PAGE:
Washington, Jan 14 (ANI): Type la supernovae are currently the best way to measure dark energy because they are visible across intergalactic space. Also, they can function as 'standard candles' in distant galaxies since the intrinsic brightness is known.
But as they are not equally bright, astronomers had to correct for certain variations. Even if they corrected it, their measurements still showed some scatter, which leads to inaccuracies when calculating distances and therefore the effects of dark energy.
Now the best way of measuring dark energy just got better, thanks to a new study of Type la supernovae led by Ryan Foley of the Harvard-Smithsonian Center for Astrophysics.
He has found a way to correct for small variations in the appearance of these supernovae so that they become even better standard candles. The key is to sort the supernovae based on their colour.
"Dark energy is the biggest mystery in physics and astronomy today. Now, we have a better way to tackle it," said Foley.
The new tool also will help astronomers to firm up the cosmic distance scale by providing more accurate distances to faraway galaxies.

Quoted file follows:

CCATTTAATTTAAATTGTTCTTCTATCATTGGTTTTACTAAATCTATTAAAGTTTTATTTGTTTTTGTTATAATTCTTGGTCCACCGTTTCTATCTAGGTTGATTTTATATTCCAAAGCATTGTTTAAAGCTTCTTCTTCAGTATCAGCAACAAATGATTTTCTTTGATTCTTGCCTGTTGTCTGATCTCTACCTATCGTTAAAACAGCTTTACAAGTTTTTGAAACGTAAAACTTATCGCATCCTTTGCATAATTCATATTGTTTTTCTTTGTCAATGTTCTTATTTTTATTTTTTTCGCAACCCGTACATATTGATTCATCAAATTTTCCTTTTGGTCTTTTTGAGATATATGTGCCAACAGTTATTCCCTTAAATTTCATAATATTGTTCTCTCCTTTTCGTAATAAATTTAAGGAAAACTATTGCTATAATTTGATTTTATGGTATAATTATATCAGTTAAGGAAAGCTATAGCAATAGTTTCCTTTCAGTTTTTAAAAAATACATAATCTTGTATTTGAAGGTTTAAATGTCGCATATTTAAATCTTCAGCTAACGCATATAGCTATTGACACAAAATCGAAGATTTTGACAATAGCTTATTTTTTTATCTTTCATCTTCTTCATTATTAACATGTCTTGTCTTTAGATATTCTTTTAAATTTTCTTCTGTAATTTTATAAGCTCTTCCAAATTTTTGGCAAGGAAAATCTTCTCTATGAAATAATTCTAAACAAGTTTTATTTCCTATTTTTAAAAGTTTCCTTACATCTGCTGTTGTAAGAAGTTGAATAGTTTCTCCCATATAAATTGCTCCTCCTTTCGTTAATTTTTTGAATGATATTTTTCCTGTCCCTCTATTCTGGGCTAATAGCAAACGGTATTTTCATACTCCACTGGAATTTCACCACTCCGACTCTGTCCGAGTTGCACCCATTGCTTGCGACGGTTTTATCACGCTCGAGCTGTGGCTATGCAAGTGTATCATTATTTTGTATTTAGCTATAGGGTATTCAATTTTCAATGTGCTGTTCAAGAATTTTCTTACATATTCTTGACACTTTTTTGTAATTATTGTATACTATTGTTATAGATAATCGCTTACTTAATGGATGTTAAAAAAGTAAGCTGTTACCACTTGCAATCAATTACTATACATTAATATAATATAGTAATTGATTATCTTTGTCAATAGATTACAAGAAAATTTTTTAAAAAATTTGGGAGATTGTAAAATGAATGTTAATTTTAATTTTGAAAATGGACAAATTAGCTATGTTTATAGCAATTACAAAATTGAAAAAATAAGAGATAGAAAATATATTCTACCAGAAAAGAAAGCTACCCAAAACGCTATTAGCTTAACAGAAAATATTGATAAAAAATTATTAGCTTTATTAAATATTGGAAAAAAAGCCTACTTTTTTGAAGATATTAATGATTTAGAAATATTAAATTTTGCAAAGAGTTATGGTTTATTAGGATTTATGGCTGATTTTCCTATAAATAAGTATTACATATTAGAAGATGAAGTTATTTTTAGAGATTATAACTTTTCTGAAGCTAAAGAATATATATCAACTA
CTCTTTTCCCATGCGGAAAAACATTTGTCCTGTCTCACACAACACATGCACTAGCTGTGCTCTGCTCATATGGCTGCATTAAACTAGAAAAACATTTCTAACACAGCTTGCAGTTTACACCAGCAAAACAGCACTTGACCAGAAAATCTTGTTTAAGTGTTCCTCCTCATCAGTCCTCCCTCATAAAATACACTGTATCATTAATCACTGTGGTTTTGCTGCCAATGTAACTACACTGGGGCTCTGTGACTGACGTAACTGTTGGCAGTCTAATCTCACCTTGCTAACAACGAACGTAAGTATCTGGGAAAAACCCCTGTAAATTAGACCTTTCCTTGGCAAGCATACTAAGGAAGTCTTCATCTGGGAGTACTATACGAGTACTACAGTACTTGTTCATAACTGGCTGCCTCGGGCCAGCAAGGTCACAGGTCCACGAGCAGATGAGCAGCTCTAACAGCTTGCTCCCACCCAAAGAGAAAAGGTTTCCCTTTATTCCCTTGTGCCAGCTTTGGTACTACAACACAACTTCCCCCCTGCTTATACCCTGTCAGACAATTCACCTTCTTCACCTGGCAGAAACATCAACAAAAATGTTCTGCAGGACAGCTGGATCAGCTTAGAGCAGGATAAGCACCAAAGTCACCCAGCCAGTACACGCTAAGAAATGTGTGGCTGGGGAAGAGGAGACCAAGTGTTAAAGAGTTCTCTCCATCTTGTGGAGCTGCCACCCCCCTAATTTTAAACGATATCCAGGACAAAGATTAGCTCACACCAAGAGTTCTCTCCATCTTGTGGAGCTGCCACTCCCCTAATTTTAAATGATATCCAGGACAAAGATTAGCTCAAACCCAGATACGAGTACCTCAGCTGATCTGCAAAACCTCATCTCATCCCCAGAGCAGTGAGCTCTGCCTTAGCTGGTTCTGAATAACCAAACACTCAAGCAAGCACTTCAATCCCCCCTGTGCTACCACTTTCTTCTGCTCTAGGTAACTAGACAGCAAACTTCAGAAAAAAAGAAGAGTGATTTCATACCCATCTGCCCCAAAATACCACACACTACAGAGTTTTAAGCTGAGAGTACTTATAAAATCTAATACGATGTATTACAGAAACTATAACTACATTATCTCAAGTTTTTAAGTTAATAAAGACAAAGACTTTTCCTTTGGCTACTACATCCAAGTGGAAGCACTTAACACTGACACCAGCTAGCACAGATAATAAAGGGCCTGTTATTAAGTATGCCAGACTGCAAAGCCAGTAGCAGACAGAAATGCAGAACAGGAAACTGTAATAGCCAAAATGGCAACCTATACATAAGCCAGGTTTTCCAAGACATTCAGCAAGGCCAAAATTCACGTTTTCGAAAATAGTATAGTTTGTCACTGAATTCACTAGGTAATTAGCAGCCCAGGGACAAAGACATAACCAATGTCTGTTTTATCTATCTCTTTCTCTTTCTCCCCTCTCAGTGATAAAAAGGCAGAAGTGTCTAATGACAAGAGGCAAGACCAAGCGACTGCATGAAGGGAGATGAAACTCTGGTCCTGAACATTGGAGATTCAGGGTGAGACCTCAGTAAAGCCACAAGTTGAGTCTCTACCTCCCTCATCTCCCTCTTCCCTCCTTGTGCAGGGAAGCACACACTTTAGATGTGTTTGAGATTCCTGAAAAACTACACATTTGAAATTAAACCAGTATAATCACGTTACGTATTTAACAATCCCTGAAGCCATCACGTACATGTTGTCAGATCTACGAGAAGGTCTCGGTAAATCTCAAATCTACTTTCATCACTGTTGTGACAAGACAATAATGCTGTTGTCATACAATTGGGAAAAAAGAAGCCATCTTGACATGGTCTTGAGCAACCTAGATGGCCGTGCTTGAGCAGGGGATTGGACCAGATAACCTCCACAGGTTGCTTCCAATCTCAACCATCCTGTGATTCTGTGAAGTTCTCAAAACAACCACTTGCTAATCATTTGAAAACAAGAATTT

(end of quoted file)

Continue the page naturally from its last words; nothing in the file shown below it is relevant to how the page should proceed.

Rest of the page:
Foley discovered that after correcting for how quickly Type Ia supernovae faded, they show a distinct relationship between the speed of their ejected material and their colour: the faster ones are slightly redder and the slower ones are bluer.
Previously, astronomers assumed that redder explosions only appeared that way because of intervening dust, which would also dim the explosion and make it appear farther than it was.
Trying to correct for this, they would incorrectly calculate that the explosion was closer than it appeared.
Foley's work showed that some of the colour difference is intrinsic to the supernova itself.
The new study succeeded for two reasons. First, it used a large sample of more than 100 supernovae. More importantly, it went back to 'first principles' and re-examined the assumption that Type Ia supernovae are one average colour.
The discovery provides a better physical understanding of Type Ia supernovae and their intrinsic differences.
It also will allow cosmologists to improve their data analysis and make better measurements of dark energy.
The findings were presented at the 217th meeting of the American Astronomical Society. (ANI)